A week later they set sail for Liverpool, a distance of some five hundred miles around the Welsh coast. They sailed in a dory steam packet known as the “Town of Wexford” which was used to import pigs. There was no accommodation for passengers, and some had to share the hold with the pigs! There were eight adult Latter Day Saints and several children. The journey to Liverpool was stormy, with the sea dashing over the sides of the steamer. Charlotte was badly sea-sick. Finally, Fred secured a sailor’s birth for a half-crown. It reeked with filth, oil and grease and poor Charlotte vomited constantly. Fred nursed her with a slop basin as she was too weak to help herself. The weather improved on the third day as they passed the Mumbles, near Swansea and on day four they arrived at Holyhead. Only cold food, brought with them, was all they had to eat. Charlotte continued to be ill. They finally arrived in Liverpool after a passage of five days and five nights. They hired a bed for one night (paying one shilling and sixpence) before boarding their ship to America. However, it did not sail for three days. About seven hundred souls sailed on the sailing vessel, the “North American”, with Captain Cook as commander.

Fredrick and Charlotte sailed out of Liverpool on 3rd September 1849, down the River Mersey into the Irish Channel with a fair wind. Fredrick describes the journey -

“My wife was feeling much better and busied herself arranging our personal belongings in our berth, trying to make things as comfortable as she could. We had fine weather in the Channel the first day. While the men were fixing the spars up in the rigging a heavy spar, about twenty feet long and six inches through, fell endways, striking the deck with much force that the end went right on though, making a four inch hole right through to the berths below. Fortunately no one was hurt, even though there were hundreds of people on the deck. This was an act of Providence.

We had fine weather for about four or five days and were able to hold meetings on deck and administer the sacrament. The second day we had a wedding on deck. Our berths were mid-ship, right under the hatchway. After about a week, bad weather really came on. The ship began to rock and roll and the waves began to swell, making us all seasick again. This was a dreadful feeling - I was sick seven days and my wife was ill most all the time keeping to her bed all during that time. The ship rolled from side to side, loosening our boxes and causing them to roll also. We could not stand on our feet. The berths began to give way and some of them came down - occupants and all. The pots and kettles rolled about the deck, people were vomiting, children crying, some praying, some singing, and some of the most fearful, moaning.

We were locked down under the deck without any light and remained in this condition for two days and nights with very little to eat or drink. The vessel rolled so much that we could get no rest day or night. On the third day it began to abate, so they unlocked the hatchways and allowed us to have a little daylight, for which we were all very thankful. We began to clean up our beds and berths and many other things that did not smell so sweet. We went on deck for a good wash and some fresh air. I shall never forget that time - seven hundred people all crowded together in a ship between decks and locked down with no light. This ship rolled and tossed about like a cork in a wash tub and we were unable to get out as there was no back door from which to escape. If the vessel had gone down we should all have been smothered to death before we ever reached the bottom. But I had no fears for we were obeying the word of the Lord in getting out of Babylon, according to the word of the Lord.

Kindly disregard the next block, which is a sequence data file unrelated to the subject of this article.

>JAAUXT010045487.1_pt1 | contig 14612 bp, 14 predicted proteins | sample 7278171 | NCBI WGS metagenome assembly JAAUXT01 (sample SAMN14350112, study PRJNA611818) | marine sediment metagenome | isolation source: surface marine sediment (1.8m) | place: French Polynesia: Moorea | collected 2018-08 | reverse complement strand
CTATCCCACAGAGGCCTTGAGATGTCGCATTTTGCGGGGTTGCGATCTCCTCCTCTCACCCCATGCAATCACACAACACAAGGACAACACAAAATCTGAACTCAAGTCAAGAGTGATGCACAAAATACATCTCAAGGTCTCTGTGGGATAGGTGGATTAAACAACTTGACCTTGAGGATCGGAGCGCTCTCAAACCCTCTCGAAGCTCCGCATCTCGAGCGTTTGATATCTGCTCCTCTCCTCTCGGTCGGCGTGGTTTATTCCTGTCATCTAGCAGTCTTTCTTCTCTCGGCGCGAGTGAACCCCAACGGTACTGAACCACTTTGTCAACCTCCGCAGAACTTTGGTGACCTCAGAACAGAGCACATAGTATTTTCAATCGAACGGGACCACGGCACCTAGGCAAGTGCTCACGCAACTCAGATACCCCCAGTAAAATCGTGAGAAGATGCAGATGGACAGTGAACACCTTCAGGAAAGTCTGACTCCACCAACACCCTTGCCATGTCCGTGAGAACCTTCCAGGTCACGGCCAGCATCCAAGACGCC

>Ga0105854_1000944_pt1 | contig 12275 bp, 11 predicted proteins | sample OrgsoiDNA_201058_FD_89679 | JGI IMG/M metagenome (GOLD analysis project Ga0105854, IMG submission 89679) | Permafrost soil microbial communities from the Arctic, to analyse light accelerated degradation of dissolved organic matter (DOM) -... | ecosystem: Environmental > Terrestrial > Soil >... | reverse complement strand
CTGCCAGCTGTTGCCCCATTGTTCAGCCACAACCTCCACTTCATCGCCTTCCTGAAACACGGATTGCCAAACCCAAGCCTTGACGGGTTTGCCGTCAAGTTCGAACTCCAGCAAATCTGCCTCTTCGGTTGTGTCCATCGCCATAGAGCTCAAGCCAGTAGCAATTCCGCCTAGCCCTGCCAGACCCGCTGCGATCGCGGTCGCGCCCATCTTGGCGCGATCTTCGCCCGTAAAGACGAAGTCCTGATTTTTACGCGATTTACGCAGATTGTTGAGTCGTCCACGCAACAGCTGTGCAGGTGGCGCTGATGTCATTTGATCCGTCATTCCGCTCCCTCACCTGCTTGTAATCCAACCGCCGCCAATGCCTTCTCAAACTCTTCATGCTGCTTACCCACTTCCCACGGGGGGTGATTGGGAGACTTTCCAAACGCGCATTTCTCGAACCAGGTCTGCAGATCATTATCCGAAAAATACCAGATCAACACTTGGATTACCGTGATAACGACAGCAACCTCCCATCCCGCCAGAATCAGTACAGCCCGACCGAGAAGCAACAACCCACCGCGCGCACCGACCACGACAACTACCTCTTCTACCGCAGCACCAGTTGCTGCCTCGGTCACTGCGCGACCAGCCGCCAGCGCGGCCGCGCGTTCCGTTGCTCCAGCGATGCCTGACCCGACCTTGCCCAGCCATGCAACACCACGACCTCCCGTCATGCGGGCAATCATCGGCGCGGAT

We ran into headwinds after this, which drove us back and off our course several hundred miles. We tacked ship several times. We held meetings on deck when the weather would permit, as most of us had overcome our seasickness by now and were beginning to feel better. We had two marriages, two births, and two deaths. One old lady about seventy years of age, died and was thrown into the sea with a piece of iron anchored to her feet. A child died also, and was buried in the same manner. We now began to get into the trade winds, making sailing very smooth at about ten knots per hour. The sea was very rough but it did not hamper our sailing; however, when we reached the West Indies we were becalmed. The weather was very hot, melting the pitch on deck, and it poured over our beds. We remained in this condition for almost two weeks, the sea being as smooth as glass with the ship standing still on the water. Everything was as still as a little boat on a still pond.”